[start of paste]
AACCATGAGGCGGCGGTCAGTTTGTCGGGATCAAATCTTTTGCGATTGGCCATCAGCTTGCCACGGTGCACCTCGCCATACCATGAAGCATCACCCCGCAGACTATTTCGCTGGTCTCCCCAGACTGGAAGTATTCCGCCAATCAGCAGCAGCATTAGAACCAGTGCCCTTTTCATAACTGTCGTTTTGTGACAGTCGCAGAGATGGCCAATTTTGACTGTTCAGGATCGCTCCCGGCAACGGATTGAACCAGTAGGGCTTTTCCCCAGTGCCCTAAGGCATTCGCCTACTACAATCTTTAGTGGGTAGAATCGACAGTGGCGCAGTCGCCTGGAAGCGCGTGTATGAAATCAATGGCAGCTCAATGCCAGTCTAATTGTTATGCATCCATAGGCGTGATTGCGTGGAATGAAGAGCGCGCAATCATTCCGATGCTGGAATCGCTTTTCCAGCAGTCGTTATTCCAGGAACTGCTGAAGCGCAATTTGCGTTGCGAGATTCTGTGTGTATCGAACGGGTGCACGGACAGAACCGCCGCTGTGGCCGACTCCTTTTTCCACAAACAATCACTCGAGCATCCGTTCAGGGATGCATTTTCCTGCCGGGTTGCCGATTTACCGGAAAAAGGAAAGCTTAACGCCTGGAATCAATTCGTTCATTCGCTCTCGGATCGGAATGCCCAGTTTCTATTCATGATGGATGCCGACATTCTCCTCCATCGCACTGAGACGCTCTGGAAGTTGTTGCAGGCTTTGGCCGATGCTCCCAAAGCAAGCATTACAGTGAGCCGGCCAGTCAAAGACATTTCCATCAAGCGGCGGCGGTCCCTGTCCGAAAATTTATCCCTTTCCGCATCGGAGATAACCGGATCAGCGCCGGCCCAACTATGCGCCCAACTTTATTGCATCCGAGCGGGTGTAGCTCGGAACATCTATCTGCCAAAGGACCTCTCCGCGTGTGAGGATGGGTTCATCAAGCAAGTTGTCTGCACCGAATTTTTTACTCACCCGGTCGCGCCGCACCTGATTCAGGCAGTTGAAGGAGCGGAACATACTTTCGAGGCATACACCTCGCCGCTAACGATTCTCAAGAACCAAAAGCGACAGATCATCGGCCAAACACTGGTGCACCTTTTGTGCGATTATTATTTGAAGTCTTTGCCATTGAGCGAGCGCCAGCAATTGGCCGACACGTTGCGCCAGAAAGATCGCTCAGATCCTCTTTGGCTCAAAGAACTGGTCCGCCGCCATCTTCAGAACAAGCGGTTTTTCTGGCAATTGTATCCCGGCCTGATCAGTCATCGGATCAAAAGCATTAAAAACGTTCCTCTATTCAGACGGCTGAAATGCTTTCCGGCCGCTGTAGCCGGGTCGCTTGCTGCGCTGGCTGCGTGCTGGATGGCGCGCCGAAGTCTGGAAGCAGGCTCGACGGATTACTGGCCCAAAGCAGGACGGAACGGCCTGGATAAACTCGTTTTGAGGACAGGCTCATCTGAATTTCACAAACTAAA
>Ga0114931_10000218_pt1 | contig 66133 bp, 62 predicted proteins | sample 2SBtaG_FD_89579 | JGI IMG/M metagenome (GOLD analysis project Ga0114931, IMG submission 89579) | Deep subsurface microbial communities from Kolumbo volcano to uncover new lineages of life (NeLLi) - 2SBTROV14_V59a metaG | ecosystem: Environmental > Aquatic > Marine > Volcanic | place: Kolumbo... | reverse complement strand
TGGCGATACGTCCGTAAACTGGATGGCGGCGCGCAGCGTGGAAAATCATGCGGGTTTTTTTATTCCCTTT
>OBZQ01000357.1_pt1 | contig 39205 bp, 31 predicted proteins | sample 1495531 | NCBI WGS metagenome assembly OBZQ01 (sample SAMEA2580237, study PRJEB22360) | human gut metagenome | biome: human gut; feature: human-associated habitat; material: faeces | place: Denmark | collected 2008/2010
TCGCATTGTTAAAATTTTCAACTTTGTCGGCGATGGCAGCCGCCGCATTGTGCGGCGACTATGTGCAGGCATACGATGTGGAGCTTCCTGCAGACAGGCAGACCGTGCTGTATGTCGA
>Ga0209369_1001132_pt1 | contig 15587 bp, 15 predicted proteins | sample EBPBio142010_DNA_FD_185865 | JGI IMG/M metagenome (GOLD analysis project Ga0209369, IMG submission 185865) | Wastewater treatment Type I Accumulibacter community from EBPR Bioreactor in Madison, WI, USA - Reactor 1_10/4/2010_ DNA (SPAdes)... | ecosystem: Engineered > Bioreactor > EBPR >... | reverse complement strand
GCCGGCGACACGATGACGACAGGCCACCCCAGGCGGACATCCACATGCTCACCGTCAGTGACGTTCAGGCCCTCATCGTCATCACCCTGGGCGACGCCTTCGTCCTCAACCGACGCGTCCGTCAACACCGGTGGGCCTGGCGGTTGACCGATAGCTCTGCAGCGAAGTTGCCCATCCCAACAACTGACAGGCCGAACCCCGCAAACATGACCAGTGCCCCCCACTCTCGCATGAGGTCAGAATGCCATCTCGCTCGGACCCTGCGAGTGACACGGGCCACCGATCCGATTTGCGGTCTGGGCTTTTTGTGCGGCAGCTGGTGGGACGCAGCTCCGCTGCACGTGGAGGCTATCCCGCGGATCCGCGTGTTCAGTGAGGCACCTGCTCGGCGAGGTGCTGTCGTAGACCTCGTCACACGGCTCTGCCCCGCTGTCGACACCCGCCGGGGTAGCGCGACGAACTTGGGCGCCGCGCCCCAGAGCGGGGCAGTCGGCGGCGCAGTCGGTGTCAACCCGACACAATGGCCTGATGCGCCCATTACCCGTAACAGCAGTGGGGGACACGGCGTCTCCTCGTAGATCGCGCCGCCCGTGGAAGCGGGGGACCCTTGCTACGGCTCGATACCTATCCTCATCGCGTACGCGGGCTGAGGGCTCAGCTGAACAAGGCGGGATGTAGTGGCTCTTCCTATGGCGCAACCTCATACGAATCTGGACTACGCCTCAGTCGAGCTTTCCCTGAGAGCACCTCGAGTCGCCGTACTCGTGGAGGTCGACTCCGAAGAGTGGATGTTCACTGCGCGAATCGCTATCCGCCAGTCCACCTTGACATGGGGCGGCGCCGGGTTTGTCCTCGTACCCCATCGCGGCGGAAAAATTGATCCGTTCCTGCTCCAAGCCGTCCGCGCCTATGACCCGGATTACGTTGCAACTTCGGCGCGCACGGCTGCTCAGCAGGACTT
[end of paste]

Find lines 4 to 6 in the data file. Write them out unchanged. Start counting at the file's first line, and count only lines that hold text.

>OBZQ01000357.1_pt1 | contig 39205 bp, 31 predicted proteins | sample 1495531 | NCBI WGS metagenome assembly OBZQ01 (sample SAMEA2580237, study PRJEB22360) | human gut metagenome | biome: human gut; feature: human-associated habitat; material: faeces | place: Denmark | collected 2008/2010
TCGCATTGTTAAAATTTTCAACTTTGTCGGCGATGGCAGCCGCCGCATTGTGCGGCGACTATGTGCAGGCATACGATGTGGAGCTTCCTGCAGACAGGCAGACCGTGCTGTATGTCGA
>Ga0209369_1001132_pt1 | contig 15587 bp, 15 predicted proteins | sample EBPBio142010_DNA_FD_185865 | JGI IMG/M metagenome (GOLD analysis project Ga0209369, IMG submission 185865) | Wastewater treatment Type I Accumulibacter community from EBPR Bioreactor in Madison, WI, USA - Reactor 1_10/4/2010_ DNA (SPAdes)... | ecosystem: Engineered > Bioreactor > EBPR >... | reverse complement strand